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Liz Truss’ article was interesting. Sunday Telegraph Call it an “essay”. “What I Did on a Trip to Downing Street” by 47-and-a-half-year-old Elizabeth Truss was a compelling piece of writing, even if she didn’t score anything higher than a D. A flawed way of thinking caused by the need for self-justification. Had she handed it to her old professor of philosophy, politics and economics instead of putting it in front of the public, it would have been the flavor of the comment.
You might think that her 4,000 words—nearly 100 every day she was in power—beyond parody. But you would be wrong. I’ll leave the detailed political and economic analysis to others with better qualifications, but it’s impossible to read her papers without turning them into Edvard Munch-like emojis. scream.
Dominic Lawson, the son of a former prime minister, wrote of Truss: It was like a driver being warned by a passenger that he was going too fast.Economist Danny Branchflower thought her article made it clear that she was “paranoid,” but George Osborne dismissed her claim as “nonsense.” My immediate reaction to her paper, on the other hand, dates back to the 1976 horror film. carry, and its final scene. We believe Carrie is dead, but suddenly, and horribly, her bloodied arm rises from the ground.
I thought Truss’ political ambitions were buried some 100 days ago, but now we have to get used to the fact that our least successful, shortest-lived Prime Minister is still among us. For no apparent reason other than to satisfy her own desire for self-promotion and validation.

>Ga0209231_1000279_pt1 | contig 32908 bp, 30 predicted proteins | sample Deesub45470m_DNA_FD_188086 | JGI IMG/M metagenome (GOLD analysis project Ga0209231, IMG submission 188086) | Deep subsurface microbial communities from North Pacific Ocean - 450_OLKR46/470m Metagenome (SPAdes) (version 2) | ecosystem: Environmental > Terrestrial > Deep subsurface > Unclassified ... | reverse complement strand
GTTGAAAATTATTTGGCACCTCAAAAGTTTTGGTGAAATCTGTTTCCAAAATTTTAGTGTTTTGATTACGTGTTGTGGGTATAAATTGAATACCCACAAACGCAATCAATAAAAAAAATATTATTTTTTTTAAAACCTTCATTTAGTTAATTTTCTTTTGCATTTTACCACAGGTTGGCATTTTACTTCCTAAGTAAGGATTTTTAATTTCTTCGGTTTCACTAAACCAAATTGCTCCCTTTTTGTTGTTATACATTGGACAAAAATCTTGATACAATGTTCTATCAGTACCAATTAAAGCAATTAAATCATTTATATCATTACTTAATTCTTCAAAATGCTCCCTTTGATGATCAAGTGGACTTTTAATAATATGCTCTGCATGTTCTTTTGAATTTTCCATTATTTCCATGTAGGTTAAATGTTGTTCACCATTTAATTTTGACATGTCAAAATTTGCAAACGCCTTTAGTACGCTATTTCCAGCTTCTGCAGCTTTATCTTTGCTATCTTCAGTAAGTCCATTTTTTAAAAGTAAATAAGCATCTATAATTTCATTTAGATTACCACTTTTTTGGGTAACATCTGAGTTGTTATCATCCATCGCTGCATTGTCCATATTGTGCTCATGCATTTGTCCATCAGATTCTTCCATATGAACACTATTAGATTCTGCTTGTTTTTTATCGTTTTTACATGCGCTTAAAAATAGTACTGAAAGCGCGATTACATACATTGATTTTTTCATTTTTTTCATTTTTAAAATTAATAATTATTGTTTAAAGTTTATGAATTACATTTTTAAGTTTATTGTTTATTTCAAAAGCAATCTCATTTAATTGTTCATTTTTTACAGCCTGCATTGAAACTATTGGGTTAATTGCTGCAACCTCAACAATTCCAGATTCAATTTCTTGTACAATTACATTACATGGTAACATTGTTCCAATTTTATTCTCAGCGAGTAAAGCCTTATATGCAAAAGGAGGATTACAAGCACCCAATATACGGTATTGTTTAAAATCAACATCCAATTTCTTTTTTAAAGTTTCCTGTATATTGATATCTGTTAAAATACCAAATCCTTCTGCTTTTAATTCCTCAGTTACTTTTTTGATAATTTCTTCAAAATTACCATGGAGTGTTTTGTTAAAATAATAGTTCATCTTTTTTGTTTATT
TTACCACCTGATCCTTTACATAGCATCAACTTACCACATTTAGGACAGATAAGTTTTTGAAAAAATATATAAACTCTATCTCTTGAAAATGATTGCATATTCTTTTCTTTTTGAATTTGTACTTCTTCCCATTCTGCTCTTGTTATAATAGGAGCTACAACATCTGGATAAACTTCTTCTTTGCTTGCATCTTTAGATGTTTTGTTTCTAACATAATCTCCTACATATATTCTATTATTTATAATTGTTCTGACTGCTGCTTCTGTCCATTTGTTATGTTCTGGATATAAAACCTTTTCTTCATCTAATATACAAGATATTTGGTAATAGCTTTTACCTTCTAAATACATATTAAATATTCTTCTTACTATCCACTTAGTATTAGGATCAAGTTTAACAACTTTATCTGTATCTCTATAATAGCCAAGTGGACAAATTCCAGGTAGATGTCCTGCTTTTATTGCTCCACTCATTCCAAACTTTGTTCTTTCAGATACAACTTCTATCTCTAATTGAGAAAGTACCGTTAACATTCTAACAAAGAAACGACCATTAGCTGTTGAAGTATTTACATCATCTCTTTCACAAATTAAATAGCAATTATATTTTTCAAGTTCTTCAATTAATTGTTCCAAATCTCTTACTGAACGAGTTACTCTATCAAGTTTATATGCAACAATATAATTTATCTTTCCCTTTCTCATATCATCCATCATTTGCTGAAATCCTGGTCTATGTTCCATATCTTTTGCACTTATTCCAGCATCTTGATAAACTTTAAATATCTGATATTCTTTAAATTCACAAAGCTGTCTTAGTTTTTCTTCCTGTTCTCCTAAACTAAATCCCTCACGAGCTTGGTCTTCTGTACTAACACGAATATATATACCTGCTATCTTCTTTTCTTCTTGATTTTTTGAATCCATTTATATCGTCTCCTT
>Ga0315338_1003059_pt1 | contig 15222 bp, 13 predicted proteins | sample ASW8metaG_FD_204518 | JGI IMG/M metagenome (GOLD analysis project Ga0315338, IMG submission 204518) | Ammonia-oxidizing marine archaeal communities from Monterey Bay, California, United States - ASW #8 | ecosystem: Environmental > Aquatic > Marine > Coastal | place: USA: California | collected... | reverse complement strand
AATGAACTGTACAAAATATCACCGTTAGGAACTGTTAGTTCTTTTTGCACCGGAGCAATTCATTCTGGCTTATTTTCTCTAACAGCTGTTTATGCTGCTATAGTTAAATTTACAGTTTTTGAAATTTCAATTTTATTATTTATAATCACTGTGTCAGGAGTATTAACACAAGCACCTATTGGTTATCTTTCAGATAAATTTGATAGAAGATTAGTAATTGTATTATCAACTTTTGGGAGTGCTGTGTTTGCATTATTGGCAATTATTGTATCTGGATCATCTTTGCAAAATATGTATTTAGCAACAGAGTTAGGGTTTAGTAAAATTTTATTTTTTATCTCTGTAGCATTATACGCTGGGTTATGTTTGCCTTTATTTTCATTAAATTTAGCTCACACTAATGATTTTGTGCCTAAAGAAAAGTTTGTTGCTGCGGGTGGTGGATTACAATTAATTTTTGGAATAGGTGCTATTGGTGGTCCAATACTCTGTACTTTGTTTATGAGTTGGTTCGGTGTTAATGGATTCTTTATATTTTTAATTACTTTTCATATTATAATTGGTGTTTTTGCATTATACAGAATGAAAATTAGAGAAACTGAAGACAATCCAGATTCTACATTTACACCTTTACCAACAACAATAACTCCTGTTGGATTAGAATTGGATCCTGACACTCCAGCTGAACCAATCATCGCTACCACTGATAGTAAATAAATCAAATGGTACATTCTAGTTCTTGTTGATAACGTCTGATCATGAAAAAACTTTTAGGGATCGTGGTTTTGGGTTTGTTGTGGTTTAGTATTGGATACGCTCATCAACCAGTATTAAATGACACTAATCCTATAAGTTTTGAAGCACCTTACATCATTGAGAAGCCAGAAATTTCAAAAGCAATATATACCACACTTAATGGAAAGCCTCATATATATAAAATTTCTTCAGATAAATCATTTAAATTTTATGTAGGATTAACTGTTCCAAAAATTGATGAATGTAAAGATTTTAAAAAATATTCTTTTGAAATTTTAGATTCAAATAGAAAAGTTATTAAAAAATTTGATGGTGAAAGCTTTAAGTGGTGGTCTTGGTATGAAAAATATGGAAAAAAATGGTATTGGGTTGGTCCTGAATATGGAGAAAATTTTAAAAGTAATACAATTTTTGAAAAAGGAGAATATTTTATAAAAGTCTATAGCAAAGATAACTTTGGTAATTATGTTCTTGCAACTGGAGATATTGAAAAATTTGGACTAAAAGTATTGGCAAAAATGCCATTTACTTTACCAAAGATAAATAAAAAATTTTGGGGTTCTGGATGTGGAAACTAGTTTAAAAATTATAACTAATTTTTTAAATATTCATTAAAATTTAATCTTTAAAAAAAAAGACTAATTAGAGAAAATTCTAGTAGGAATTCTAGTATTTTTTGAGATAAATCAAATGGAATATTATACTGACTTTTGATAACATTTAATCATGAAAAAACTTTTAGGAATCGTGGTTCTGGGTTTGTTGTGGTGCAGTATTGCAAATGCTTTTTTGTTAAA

Borrowing the metaphorical pomp that Boris Johnson used in his craniotomy, why couldn’t she, like Cincinnatus, return to the plow and live a life of humility and ambiguity? is not the way of You can make money exposing yourself to the public eye by making people believe you are still relevant (see B. Johnson). by truss.
Politicians are supposed to be motivated by public service, by making things better, but what purpose does this contribution, said to be followed by a series of speeches, serve beyond personal ambitions? The idea of Truss’ return to front-line politics is, in Tory Grundy David Davis’s learned presumption, “fantasy”, so her desire to see herself in the headlines again is an economic It can only be driven by not-so-high motives, be it philosophical or not. Or reputation, self-centered or narcissistic.
On top of that, there is no sense of an ideological heart beating at the heart of the Truss belief system. Her rise seems to be little more than an ambition for its own sake. In her work, she recounts how she was in Bali at the G20 meeting when Boris Johnson stepped down. It seems that it was not to impose the repetition of the sense of values on the government. No, the impression she gives is that it’s because her fellow foreign minister texted her to ‘go back to her house and make a fuss about the lady’.
As a result, she felt “forced”, or more precisely “hustle”, to run for leader. We all know what happened next, and God only knows why she needs to try to remind us of her disastrous time at number 10. There is something terribly shameless about Truss’s “essay,” which discredites politics, and indeed the highest office in the country. On second thought, put an F on it.